National Guard Helps Testing Efforts, Staffing Tuesday's Polls

As the state continues to increase testing, the Wisconsin National Guard will provide 25 testing teams as early as Wednesday to help the effort. The guard will also help fill a shortage of poll workers in the 7th Congressional District special election.

By Will Kenneally

May 12, 2020

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Deputy health secretary Julie Willems Van Dijk and Wisconsin National Guard Adjutant General Paul Knapp brief Wisconsin media May 12, 2020.

Deputy health secretary Julie Willems Van Dijk and Wisconsin National Guard Adjutant General Paul Knapp brief Wisconsin media May 12, 2020.

The Wisconsin National Guard will expand the number of teams conducting COVID-19 to 25 as early as Wednesday according to Adjutant General Paul Knapp. The current missions include two community testing sites in Milwaukee that opened Monday.

“I’m pretty jazzed about those results,” Knapp said of the nearly 2,000 tests guard members conducted at those sites. “I’m expecting that number to go up significantly today.”

The state continues to push for increased testing as a method to contain the disease. Gov. Tony Evers set a goal last month to conduct 85,000 tests weekly or more than 12,000 daily. Deputy health secretary Julie Willems Van Dijk said the state is currently testing 4,000-5,000 per day, which the state is hoping to increase.

“We are gearing up to test all of the long term care facilities in the state at skilled nursing homes, so that will add to our total,” she said. “We’re working with health care providers to ramp up their testing as well.”

The Department of Health Services is expected to release data this week on specific nursing homes that have COVID-19 outbreaks in an effort to increase transparency, Van Dijk said.

“It spreads very quickly when people are living in congregate settings closely together, like a nursing home or a dormitory, and it attacks people who are of older age,” she said. “Nursing homes are a top priority in our testing strategy.”

Some health care providers in Wisconsin are making antibody tests available, which can determine whether a patient had COVID-19 previously rather than at the time of the test. Van Dijk said the state is not ready to widely implement antibody testing, but could test smaller, cross section-like samples of the population as part of DHS’s surveillance of the disease.

This comes as the state allowed retailers Monday to open for five customers at a time, and as the state meets five of the six gating criteria Evers laid out before beginning to reopen.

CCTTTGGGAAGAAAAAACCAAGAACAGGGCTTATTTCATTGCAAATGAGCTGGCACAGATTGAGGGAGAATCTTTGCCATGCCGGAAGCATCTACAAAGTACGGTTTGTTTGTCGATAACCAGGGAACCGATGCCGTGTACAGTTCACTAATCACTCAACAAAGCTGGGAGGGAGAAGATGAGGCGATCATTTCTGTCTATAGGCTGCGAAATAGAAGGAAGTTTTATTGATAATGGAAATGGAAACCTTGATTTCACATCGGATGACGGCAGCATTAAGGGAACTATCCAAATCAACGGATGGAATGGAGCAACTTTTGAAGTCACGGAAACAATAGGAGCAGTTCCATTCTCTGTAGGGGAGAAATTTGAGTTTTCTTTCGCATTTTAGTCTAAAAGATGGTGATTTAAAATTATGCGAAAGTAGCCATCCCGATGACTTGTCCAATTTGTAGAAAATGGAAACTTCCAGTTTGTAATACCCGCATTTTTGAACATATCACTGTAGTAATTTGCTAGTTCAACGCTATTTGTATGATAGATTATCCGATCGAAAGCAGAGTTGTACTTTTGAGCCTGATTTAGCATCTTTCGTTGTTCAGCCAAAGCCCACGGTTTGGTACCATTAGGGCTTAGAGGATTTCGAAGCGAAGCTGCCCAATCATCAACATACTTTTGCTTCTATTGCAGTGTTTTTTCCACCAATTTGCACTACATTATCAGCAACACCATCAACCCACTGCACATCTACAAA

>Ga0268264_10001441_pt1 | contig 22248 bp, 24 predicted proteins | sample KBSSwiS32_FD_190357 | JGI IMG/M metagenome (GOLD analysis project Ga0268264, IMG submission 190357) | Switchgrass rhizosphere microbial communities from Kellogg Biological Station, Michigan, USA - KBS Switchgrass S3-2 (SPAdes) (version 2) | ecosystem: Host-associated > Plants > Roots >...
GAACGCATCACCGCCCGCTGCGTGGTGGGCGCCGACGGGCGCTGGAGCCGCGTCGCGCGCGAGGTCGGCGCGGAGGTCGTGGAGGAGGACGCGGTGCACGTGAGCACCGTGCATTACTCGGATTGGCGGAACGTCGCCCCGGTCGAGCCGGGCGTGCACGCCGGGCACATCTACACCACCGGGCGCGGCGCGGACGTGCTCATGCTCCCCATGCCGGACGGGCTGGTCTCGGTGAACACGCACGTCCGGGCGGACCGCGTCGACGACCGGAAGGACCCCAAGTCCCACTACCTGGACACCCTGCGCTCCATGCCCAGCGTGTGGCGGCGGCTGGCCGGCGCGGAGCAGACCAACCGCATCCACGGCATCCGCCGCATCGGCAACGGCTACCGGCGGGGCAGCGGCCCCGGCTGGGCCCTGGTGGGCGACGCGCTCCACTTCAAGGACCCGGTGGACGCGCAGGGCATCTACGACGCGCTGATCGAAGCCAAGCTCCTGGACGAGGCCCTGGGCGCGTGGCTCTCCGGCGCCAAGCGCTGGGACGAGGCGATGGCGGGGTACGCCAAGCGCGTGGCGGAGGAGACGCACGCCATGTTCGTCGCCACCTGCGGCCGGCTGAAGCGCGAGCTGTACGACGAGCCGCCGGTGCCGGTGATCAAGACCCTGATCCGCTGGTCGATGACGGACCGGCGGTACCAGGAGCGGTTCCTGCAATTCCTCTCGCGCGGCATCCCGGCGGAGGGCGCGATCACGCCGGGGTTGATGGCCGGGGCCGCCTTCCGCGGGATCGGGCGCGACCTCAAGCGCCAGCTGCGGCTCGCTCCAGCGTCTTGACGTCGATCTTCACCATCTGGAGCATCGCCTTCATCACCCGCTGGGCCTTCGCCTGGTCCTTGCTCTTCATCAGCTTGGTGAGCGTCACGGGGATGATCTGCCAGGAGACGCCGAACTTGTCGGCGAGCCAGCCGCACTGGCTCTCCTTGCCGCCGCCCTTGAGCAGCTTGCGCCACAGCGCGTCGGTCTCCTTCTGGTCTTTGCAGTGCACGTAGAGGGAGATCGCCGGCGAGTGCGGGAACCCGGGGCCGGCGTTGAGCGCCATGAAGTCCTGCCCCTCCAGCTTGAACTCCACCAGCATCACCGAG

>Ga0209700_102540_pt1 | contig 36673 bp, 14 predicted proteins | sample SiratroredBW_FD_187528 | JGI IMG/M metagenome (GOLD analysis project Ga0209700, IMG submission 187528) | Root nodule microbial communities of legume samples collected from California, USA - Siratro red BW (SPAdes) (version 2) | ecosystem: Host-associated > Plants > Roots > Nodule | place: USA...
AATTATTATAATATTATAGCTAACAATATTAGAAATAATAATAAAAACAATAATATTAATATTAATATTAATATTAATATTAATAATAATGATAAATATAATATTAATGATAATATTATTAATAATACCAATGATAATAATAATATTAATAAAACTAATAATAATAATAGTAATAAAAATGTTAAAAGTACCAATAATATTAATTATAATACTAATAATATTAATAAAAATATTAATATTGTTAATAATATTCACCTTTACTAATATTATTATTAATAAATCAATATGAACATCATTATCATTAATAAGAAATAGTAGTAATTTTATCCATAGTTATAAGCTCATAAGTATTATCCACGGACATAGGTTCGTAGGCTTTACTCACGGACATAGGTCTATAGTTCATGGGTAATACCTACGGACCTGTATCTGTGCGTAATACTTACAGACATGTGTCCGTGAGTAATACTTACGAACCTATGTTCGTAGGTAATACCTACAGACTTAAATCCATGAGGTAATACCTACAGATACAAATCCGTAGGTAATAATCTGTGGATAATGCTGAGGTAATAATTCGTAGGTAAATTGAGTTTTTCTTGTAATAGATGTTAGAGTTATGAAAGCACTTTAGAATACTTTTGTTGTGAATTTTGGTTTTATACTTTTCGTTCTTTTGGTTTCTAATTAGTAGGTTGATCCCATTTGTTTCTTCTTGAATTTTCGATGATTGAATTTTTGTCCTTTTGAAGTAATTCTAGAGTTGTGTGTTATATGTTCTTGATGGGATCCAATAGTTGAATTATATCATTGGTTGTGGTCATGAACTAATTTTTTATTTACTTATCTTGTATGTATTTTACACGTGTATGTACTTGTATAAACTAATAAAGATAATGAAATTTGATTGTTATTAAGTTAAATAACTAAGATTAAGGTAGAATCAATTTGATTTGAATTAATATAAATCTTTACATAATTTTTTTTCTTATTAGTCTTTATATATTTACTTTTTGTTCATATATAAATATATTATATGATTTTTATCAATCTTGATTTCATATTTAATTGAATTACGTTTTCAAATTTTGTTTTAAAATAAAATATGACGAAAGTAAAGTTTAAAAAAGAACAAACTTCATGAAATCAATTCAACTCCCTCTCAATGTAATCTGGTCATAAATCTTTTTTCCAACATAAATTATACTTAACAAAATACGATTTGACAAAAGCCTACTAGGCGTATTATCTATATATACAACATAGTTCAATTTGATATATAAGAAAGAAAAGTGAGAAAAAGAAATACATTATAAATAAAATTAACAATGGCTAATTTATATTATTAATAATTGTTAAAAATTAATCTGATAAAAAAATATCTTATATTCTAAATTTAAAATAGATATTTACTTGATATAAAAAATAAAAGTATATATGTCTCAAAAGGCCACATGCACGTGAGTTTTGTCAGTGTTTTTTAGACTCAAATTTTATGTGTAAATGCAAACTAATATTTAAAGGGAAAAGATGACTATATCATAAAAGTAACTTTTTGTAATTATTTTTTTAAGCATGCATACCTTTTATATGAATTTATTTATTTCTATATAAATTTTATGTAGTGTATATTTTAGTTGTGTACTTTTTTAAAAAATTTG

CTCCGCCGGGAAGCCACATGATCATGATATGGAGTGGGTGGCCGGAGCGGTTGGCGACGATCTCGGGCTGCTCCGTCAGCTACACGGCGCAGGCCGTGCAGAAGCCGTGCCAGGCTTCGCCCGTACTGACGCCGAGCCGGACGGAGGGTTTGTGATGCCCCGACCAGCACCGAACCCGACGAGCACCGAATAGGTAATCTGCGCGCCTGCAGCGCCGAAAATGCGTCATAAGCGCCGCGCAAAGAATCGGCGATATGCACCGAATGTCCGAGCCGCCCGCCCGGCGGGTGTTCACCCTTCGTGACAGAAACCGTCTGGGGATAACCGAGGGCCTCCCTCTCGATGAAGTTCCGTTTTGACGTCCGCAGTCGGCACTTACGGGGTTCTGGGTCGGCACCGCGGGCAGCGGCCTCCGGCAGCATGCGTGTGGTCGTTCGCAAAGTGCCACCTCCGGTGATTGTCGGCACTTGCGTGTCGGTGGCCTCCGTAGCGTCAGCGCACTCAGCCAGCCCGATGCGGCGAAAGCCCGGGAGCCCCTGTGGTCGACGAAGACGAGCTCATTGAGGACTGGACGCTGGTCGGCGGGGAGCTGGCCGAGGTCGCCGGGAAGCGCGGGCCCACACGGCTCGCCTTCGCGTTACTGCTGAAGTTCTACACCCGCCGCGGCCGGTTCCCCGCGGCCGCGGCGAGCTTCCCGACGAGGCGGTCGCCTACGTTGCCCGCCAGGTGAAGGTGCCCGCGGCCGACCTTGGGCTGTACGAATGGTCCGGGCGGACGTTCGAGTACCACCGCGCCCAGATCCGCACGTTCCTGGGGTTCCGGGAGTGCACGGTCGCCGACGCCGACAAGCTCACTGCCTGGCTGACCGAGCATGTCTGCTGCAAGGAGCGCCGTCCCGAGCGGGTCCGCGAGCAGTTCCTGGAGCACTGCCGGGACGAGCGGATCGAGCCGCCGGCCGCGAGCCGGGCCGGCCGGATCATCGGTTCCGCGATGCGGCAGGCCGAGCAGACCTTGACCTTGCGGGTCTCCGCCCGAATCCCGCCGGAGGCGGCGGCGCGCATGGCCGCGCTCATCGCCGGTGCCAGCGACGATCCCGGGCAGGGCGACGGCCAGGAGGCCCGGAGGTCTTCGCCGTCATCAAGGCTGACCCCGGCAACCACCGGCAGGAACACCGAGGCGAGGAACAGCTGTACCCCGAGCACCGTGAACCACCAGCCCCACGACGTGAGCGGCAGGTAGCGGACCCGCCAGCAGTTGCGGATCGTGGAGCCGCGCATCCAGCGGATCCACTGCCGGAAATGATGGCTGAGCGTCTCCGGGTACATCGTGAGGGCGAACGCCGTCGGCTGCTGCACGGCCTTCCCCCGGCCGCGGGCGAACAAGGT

Van Dijk said that the decision to allow retailers to open in that limited way was because of the low risk involved, though she said state health officials would be “keep[ing] our finger on the pulse” to make sure hospitals were not overwhelmed.

“With that number of customers in a retail establishment, it is much easier for the owners and the employees to do the kind of physical distancing, to do the kind of cleaning of surfaces that people may touch and to take proper precautions to reduce the risk of transmission between people,” she said.

“It’s this balance between how we all want to get back to normal life and how we do it safely,” she added.

Van Dijk said that as the state increases testing and contact tracing, it is important for Wisconsinites to be as helpful as they can with contact tracers, making sure to answer their calls and provide as much information as possible.

Assisting the 7th Congressional District

Tuesday marks the second time in a matter of weeks that Wisconsinites will go to the polls amid the COVID-19 pandemic. Knapp said roughly 160 guard members would help fill a shortage of poll workers in the state’s 7th Congressional District special election to replace the retired Sean Duffy.

He said the guard members would be helping in their home counties wearing civilian clothes, and providing assistance however the local clerks needed them.


Knapp added that the Wisconsin National Guard would be participating in a statewide flyover Tuesday evening to honor health care and frontline workers.

Knapp said the flights were part of regular training and proficiency missions, which pilots need to remain up-to-date on qualifications.

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